Climate change activist pollsters at it again

Blog, Climate, Tom Harris

New public opinion survey “intellectual baby talk”

On Thursday, October 18, 2012 a new report was released entitled “Climate Change in the American mind – Americans’ Global Warming Beliefs and Attitudes in September 2012”. The report and the public opinion survey it discussed were produced by the Yale Project on Climate Change Communication and the George Mason University Center for Climate Change Communication. These are the same people who produced the bias-riddled October 9, 2012 Climate Change in the American Mind report about another of their recent polls, that one concerning U.S. public opinion about the connection between extreme weather and global warming. I wrote about the problems with that survey for PJMedia out of Los Angeles here.

As was the case with the October 9th survey, climate change campaigners and their allies in mainstream media quickly reported uncritically on the October 18th report:

Poll: Growing Majority Of Americans Understand The Earth Is Warming And Humans Are The Cause” proclaimed the alarmist site “Think Progress”.

Americans increasingly believe in global warming, Yale report says”, blared the Los Angeles Times.

“70% of Americans say global warming is real” exclaimed the Detroit Free Press.

But the new Yale/George Mason study is a seriously flawed report describing yet another biased and meaningless public opinion survey. Like practically all other polls on the subject, they failed to ask respondents the only questions that actually matter from a public policy perspective, questions like the following (which must be asked in this order):

“Which of the following do you think is true about global climate over the past half century? (answers must be rotated so that any placement bias will be minimized)

  1. It has warmed significantly.
  2. It has cooled significantly.
  3. It has neither warmed nor cooled significantly.
  4. No opinion/don’t know.

For those respondents who think it has either significantly warmed or cooled globally, the following question should then have been asked:

“Which of the following do you think is true?” (answers must be rotated)

  1. Carbon dioxide produced by human activities, such using gasoline combustion to power automobiles, has caused most of the change you think has happening.
  2. Natural factors have caused most of the change you think has happening.
  3. No opinion/don’t know.

For all respondents, the following question should then have been asked next:

“Which of the following do you think is true?” (answers must be rotated)

  1. Carbon dioxide produced by human activities will most likely cause dangerous climate change in the foreseeable future (e.g., extreme warming or cooling, drought and/or flood, increased extreme weather).
  2. Human produced carbon dioxide is unlikely to cause dangerous climate change in the foreseeable future.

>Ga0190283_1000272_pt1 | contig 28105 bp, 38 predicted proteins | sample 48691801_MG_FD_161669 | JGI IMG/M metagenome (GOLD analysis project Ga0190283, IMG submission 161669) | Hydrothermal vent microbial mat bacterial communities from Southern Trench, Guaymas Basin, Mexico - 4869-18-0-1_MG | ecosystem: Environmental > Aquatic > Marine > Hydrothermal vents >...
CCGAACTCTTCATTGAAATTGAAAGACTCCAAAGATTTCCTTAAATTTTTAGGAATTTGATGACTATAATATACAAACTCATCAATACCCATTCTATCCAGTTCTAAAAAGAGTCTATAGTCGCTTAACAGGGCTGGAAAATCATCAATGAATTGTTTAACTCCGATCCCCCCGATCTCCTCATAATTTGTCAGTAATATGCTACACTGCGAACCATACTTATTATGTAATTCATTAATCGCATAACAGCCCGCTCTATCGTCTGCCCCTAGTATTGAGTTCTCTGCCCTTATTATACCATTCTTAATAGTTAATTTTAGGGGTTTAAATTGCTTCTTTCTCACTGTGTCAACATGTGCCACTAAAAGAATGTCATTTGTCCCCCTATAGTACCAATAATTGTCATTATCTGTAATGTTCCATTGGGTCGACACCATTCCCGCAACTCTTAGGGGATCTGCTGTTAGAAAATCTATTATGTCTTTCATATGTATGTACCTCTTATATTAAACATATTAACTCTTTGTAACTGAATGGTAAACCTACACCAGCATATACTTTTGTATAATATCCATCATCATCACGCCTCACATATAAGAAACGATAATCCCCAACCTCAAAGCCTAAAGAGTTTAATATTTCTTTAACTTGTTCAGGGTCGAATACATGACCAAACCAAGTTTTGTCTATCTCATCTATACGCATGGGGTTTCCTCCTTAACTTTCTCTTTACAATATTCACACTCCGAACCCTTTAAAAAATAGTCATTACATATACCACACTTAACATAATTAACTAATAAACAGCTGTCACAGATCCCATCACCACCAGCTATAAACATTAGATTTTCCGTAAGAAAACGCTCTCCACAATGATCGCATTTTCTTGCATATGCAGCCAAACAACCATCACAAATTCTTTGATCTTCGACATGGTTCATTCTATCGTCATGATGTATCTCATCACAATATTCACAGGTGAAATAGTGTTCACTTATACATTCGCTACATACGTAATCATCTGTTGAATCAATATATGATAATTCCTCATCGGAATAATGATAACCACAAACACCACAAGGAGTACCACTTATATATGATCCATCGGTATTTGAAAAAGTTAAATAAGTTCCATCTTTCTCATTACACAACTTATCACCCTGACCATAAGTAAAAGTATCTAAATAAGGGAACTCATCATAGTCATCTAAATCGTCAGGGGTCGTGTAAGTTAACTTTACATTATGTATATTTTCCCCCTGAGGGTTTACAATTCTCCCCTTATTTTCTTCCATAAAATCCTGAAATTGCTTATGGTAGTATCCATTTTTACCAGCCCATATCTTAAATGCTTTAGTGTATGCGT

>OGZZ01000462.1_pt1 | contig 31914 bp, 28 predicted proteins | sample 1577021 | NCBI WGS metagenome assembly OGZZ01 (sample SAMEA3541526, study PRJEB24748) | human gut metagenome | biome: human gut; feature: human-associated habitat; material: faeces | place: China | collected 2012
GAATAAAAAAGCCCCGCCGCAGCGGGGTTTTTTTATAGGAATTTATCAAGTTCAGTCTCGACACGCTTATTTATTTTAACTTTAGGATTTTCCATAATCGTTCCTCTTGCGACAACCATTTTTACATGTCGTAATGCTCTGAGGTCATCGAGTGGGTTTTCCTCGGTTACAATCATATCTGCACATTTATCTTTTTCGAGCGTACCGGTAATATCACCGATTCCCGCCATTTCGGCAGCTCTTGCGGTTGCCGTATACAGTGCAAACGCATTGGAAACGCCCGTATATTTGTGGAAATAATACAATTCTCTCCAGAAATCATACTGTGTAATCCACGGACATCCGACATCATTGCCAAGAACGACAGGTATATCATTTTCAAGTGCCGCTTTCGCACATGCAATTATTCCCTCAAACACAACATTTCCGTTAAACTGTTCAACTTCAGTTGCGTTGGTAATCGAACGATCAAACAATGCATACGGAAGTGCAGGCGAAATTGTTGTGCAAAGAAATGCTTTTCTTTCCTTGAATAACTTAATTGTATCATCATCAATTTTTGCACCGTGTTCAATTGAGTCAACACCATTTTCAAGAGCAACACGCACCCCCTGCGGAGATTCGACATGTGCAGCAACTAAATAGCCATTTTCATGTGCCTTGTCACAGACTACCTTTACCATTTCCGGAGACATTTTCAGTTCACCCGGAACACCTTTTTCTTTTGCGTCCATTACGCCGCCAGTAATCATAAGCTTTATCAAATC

3. No opinion/don’t know.

For all respondents, the following question would naturally follow (choose one only)

How much of an increase in your cost of living would you accept to reduce carbon dioxide emissions? (answers should be presented in this order)

  1. None.
  2. Up to 1%.
  3. Between 1% and 5%.
  4. Between 5% and 10%.
  5. Between 10% and 25%.
  6. Between 25% and 40%.
  7. More than 40%.
  8. No opinion/don’t know.

Finally, all respondents should have been asked:

Which of the following would accurately describe your understanding of climate science:

  1. I have no, or practically no, knowledge in the field.
  2. I have some knowledge in the field.
  3. I have considerable knowledge in the field.
  4. I am an expert in the field.

Note that there is no bias in the above questions towards warming, cooling or stable climate. There is no preamble referencing what is being said in the media, government or among activists. There are no agree/disagree questions that result in the sort of acquiescence bias that destroyed the significance of much of the October 9th survey. All that is being asked about are the respondents’ opinions about the issues.

Contrast this with how the October 18th Yale/George Mason survey starts (see p. 17 here):

Question #1: “Recently, you may have noticed that global warming has been getting some attention in the news. Global warming refers to the idea that the world’s average temperature has been increasing over the past 150 years, may be increasing more in the future, and that the world’s climate may change as a result.

What do you think: Do you think that global warming is happening?”

This is clearly a leading question. Saying that “global warming has been getting some attention in the news” implies that journalists and other opinion leaders think global warming is actually happening (otherwise, why would they give it attention?). Research shows that people are more likely to agree with something, regardless of their real opinions, if they perceive a stance to be politically correct. This is called “social desirability bias”. In today’s politically correct climate, there will always be some of this bias handicapping any poll on global warming but it is made worse when the pollster reminds respondents about current fashionable thinking before asking questions. Regardless, some scientists have spoken about global cooling and that has been in the news too. Choosing to mention warming or cooling coverage leads respondents to answer more in one direction or the other and so has no place in the preamble to the question.